Comus refers to virginity as vaunted, meaning it is a trait only desired for bragging of its possession; he does not hold it in high esteem such as the Lady whom places it next to hope and faith; Comus places it next to vanity, which is a deadly sin, therefore supporting his purpose of symbolizing evil and temptation. Milton utilizes various allusions to mythological accounts to support his extreme importance placed on chastity. He even states, “Do ye believe me yet, or shall I call/ Antiquity from the old schools of Greece to testify the arms of Chastity? . An example of such is when the Lady had been found captured and the Attendant Spirit called upon the Sabrina, Goddess of the river, for assistance to release the Lady from her entrapment. Sabrina fell victim to the jealousy of her stepmother and was thrown into the river; however since she was a “virgin pure”, the sea god Nereus took pity upon her and ordered her “quick immortal change’ into a river goddess while still maintaining her “maiden gentleness”.

This allusion provides evidence of the power of virginity; due to Sabrina being chaste was she rewarded with immortality and an opportunity to remain in the mortal realm and utilize her newly-appointed power to aid those maidens in peril. Also, Sabrina retained her “maiden gentleness” meaning, although she is no longer considered a virgin for she is an immortal, she remains chaste; she remains untouched and pure and “un-defiled” as Milton would suggest. Sabrina’s purpose is to “help ensnared Chastity”, a reference towards the Lady, and therefore liberates the Lady with the touch of her “chaste palms”.

Milton assures he refers to Sabrina’s palms as “chaste” continuing with his constant and repetitive emphasis on the virtue of chastity. Whether the reason for Milton’s strong concern with chastity in Masque was a commissioned service or to convey personal views, the emphasis of chastity is still the main topic of this short play. With the use of allusions to mythological historical accounts and personification, Milton emphasizes the sacredness of virginity and the power it holds.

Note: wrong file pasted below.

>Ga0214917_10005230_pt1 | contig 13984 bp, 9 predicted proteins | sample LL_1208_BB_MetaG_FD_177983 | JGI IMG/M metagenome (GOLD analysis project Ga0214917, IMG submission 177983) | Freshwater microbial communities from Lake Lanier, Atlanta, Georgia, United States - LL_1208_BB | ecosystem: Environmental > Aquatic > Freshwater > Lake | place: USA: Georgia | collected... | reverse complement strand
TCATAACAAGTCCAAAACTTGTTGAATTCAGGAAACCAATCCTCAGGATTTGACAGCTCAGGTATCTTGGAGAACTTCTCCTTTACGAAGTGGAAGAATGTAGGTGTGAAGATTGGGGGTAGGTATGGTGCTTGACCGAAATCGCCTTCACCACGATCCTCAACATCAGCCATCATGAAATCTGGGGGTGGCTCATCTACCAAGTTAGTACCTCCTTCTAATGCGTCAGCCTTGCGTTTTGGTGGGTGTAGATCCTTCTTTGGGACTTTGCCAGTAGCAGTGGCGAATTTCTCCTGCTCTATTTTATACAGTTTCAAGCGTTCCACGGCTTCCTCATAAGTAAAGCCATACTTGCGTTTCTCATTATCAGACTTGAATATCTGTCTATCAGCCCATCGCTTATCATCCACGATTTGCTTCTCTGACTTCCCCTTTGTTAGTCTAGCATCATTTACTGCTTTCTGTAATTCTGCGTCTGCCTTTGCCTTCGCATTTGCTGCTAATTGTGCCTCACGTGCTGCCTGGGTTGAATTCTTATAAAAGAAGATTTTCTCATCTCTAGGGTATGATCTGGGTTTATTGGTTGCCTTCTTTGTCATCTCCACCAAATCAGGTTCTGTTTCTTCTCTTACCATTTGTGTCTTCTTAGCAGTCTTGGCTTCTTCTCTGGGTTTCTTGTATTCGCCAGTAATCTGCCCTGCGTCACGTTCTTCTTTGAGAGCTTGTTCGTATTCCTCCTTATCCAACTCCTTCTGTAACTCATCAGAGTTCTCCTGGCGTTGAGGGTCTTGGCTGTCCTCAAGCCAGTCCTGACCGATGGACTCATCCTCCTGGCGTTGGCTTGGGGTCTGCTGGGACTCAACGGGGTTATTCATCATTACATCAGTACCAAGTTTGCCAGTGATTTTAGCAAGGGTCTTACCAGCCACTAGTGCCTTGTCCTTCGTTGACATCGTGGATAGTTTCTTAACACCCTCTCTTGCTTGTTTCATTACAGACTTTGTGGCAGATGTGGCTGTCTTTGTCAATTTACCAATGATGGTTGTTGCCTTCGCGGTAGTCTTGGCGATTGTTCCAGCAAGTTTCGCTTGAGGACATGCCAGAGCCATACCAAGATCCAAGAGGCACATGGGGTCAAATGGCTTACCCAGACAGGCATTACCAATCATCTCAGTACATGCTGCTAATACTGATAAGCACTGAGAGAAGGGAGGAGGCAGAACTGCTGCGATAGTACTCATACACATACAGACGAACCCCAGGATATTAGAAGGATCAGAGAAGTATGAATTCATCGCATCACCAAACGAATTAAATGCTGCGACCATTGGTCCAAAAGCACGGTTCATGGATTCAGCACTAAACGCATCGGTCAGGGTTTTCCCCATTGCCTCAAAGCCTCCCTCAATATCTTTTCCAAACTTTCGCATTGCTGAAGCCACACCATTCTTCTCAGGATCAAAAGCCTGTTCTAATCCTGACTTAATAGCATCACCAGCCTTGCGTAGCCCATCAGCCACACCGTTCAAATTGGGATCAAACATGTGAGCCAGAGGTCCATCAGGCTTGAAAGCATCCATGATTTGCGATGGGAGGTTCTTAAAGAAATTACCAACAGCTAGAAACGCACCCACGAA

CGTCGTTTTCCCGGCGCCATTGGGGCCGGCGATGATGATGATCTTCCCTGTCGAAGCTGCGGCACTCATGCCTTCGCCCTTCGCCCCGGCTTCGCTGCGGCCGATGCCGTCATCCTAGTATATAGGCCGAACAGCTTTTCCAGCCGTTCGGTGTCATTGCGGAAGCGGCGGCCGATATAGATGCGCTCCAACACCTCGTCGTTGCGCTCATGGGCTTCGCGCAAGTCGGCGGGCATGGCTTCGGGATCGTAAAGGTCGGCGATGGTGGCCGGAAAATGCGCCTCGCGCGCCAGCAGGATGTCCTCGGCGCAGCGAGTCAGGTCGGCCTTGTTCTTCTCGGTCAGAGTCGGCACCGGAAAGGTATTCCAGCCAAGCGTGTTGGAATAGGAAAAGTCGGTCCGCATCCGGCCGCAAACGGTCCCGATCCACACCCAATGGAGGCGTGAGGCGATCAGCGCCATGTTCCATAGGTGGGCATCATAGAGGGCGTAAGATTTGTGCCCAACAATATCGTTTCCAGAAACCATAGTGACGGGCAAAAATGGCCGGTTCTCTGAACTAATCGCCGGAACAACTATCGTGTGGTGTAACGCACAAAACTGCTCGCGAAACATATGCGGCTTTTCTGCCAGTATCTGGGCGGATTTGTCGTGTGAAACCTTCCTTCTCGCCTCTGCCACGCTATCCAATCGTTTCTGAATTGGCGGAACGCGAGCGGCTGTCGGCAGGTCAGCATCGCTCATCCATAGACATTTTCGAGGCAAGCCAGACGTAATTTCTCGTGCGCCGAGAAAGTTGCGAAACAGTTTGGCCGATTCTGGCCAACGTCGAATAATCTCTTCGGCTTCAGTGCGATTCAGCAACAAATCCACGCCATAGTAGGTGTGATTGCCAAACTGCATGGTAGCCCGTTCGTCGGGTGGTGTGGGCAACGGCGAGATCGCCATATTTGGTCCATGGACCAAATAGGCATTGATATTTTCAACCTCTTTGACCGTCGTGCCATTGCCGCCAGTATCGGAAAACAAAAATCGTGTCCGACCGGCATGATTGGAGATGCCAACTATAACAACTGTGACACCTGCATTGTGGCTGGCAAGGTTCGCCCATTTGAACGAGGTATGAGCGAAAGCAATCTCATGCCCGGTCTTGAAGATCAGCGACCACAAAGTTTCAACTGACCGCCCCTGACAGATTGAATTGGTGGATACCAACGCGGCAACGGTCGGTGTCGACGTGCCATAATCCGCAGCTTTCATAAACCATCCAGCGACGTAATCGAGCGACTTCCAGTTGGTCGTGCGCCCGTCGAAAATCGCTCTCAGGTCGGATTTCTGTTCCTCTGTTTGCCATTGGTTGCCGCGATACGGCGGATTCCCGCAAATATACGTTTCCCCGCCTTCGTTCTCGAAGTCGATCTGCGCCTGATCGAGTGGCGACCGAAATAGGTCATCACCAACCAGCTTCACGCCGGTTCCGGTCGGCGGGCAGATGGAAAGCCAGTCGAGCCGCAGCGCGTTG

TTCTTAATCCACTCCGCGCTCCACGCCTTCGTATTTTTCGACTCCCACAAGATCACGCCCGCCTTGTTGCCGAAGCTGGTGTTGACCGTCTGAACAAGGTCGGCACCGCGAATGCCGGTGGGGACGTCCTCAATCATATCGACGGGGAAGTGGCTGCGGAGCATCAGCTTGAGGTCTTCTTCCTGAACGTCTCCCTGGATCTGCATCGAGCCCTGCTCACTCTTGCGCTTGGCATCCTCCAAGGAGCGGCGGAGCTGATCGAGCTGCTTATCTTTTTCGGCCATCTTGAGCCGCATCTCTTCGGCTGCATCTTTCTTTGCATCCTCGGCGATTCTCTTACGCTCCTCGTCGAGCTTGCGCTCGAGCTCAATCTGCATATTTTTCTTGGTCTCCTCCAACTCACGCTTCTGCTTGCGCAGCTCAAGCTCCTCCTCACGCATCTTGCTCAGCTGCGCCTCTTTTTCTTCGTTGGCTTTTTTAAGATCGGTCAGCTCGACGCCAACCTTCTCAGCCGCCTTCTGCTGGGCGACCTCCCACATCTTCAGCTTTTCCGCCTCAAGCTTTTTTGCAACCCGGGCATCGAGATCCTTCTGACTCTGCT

In Masque, Milton creates a world in which chastity makes a woman close to, if not completely, invincible. She may roam through dangerous settings with no fear for evil itself is not courageous enough to dare place chastity at risk; she has the protection of Gods and Goddesses at her disposal if help is needed; if death were to occur, she has the chance of becoming rewarded with immortality or automatically be held in praise for having remained a virgin through life.

Same as chastity is acclaimed, sexuality is denounced. Sexuality is made to appear animalistic, savage, vile, a complete dishonor. A woman who gives in into her sexual curiosity is doomed in life and considered a sinner in the next. She loses the virtues associated with chastity and becomes a victim of her own unwise decision to not hold virginity as sacred therefore constituting chastity as the dominating power sexuality must succumb to.